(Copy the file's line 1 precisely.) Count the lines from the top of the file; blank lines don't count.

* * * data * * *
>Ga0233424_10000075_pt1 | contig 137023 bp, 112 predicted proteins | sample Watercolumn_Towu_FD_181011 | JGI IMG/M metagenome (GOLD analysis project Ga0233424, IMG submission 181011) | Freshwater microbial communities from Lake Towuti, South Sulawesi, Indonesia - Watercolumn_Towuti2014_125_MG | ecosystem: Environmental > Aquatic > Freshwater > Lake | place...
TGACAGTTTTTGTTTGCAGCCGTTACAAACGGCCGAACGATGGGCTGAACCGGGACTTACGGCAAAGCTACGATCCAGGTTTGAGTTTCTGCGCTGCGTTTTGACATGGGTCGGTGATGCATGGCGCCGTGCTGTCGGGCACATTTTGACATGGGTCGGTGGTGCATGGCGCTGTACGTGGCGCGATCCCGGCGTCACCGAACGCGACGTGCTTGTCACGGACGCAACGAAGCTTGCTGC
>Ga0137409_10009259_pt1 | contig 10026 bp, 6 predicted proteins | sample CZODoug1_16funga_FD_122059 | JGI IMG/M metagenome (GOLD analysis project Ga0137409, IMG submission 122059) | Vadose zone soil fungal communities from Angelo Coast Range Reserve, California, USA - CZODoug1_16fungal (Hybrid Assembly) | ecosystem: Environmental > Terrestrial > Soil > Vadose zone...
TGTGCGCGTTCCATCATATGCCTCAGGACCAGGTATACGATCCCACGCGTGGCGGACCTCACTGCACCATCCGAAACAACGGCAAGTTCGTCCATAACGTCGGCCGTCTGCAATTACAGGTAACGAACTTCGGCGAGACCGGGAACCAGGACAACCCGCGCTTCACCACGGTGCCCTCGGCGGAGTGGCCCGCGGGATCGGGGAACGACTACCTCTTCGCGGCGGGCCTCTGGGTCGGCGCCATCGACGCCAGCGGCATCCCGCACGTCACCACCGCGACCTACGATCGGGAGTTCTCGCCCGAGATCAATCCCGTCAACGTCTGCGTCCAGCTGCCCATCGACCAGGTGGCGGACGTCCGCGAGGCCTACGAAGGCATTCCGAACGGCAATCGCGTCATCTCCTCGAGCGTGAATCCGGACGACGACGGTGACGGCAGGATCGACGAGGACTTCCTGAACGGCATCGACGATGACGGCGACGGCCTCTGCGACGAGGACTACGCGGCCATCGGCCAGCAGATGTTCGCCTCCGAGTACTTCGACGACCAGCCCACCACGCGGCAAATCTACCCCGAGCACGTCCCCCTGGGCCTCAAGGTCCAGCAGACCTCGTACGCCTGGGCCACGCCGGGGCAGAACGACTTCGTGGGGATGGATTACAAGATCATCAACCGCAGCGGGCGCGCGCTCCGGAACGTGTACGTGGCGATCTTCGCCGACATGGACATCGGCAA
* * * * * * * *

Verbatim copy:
>Ga0233424_10000075_pt1 | contig 137023 bp, 112 predicted proteins | sample Watercolumn_Towu_FD_181011 | JGI IMG/M metagenome (GOLD analysis project Ga0233424, IMG submission 181011) | Freshwater microbial communities from Lake Towuti, South Sulawesi, Indonesia - Watercolumn_Towuti2014_125_MG | ecosystem: Environmental > Aquatic > Freshwater > Lake | place...